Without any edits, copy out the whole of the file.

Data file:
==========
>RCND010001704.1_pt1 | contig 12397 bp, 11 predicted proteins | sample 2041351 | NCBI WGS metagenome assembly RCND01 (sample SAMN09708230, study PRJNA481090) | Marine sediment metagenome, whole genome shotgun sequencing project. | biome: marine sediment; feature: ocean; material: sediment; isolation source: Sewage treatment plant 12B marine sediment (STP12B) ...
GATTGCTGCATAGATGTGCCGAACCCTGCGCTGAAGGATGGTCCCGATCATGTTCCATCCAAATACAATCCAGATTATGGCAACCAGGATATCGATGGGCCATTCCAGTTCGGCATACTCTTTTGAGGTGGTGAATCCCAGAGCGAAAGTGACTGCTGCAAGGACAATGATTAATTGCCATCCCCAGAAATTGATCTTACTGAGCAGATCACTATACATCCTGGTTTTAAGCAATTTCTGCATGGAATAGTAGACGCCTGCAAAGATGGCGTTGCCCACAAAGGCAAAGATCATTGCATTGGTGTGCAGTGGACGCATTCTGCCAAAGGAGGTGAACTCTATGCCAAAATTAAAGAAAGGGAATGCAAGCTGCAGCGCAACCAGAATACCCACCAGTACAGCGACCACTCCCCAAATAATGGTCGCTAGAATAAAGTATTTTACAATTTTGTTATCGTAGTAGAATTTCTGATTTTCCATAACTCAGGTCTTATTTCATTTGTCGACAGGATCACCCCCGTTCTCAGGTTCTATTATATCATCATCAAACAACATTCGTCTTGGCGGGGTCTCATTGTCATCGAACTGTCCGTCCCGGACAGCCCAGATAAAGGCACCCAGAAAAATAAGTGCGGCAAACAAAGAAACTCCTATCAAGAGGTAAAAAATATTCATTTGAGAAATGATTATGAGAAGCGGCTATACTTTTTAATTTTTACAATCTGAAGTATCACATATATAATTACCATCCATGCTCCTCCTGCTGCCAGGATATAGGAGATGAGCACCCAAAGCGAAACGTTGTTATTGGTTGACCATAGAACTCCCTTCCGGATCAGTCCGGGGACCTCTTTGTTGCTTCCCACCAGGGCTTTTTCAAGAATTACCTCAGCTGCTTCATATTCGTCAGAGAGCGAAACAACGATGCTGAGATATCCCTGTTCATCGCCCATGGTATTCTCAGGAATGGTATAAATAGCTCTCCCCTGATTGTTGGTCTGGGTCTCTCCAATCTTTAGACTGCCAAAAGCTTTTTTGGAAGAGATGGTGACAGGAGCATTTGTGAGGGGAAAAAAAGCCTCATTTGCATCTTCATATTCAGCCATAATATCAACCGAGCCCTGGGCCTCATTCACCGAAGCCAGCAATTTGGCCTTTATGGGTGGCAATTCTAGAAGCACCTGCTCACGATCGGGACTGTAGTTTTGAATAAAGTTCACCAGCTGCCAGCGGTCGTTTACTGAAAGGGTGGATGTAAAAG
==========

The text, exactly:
>RCND010001704.1_pt1 | contig 12397 bp, 11 predicted proteins | sample 2041351 | NCBI WGS metagenome assembly RCND01 (sample SAMN09708230, study PRJNA481090) | Marine sediment metagenome, whole genome shotgun sequencing project. | biome: marine sediment; feature: ocean; material: sediment; isolation source: Sewage treatment plant 12B marine sediment (STP12B) ...
GATTGCTGCATAGATGTGCCGAACCCTGCGCTGAAGGATGGTCCCGATCATGTTCCATCCAAATACAATCCAGATTATGGCAACCAGGATATCGATGGGCCATTCCAGTTCGGCATACTCTTTTGAGGTGGTGAATCCCAGAGCGAAAGTGACTGCTGCAAGGACAATGATTAATTGCCATCCCCAGAAATTGATCTTACTGAGCAGATCACTATACATCCTGGTTTTAAGCAATTTCTGCATGGAATAGTAGACGCCTGCAAAGATGGCGTTGCCCACAAAGGCAAAGATCATTGCATTGGTGTGCAGTGGACGCATTCTGCCAAAGGAGGTGAACTCTATGCCAAAATTAAAGAAAGGGAATGCAAGCTGCAGCGCAACCAGAATACCCACCAGTACAGCGACCACTCCCCAAATAATGGTCGCTAGAATAAAGTATTTTACAATTTTGTTATCGTAGTAGAATTTCTGATTTTCCATAACTCAGGTCTTATTTCATTTGTCGACAGGATCACCCCCGTTCTCAGGTTCTATTATATCATCATCAAACAACATTCGTCTTGGCGGGGTCTCATTGTCATCGAACTGTCCGTCCCGGACAGCCCAGATAAAGGCACCCAGAAAAATAAGTGCGGCAAACAAAGAAACTCCTATCAAGAGGTAAAAAATATTCATTTGAGAAATGATTATGAGAAGCGGCTATACTTTTTAATTTTTACAATCTGAAGTATCACATATATAATTACCATCCATGCTCCTCCTGCTGCCAGGATATAGGAGATGAGCACCCAAAGCGAAACGTTGTTATTGGTTGACCATAGAACTCCCTTCCGGATCAGTCCGGGGACCTCTTTGTTGCTTCCCACCAGGGCTTTTTCAAGAATTACCTCAGCTGCTTCATATTCGTCAGAGAGCGAAACAACGATGCTGAGATATCCCTGTTCATCGCCCATGGTATTCTCAGGAATGGTATAAATAGCTCTCCCCTGATTGTTGGTCTGGGTCTCTCCAATCTTTAGACTGCCAAAAGCTTTTTTGGAAGAGATGGTGACAGGAGCATTTGTGAGGGGAAAAAAAGCCTCATTTGCATCTTCATATTCAGCCATAATATCAACCGAGCCCTGGGCCTCATTCACCGAAGCCAGCAATTTGGCCTTTATGGGTGGCAATTCTAGAAGCACCTGCTCACGATCGGGACTGTAGTTTTGAATAAAGTTCACCAGCTGCCAGCGGTCGTTTACTGAAAGGGTGGATGTAAAAG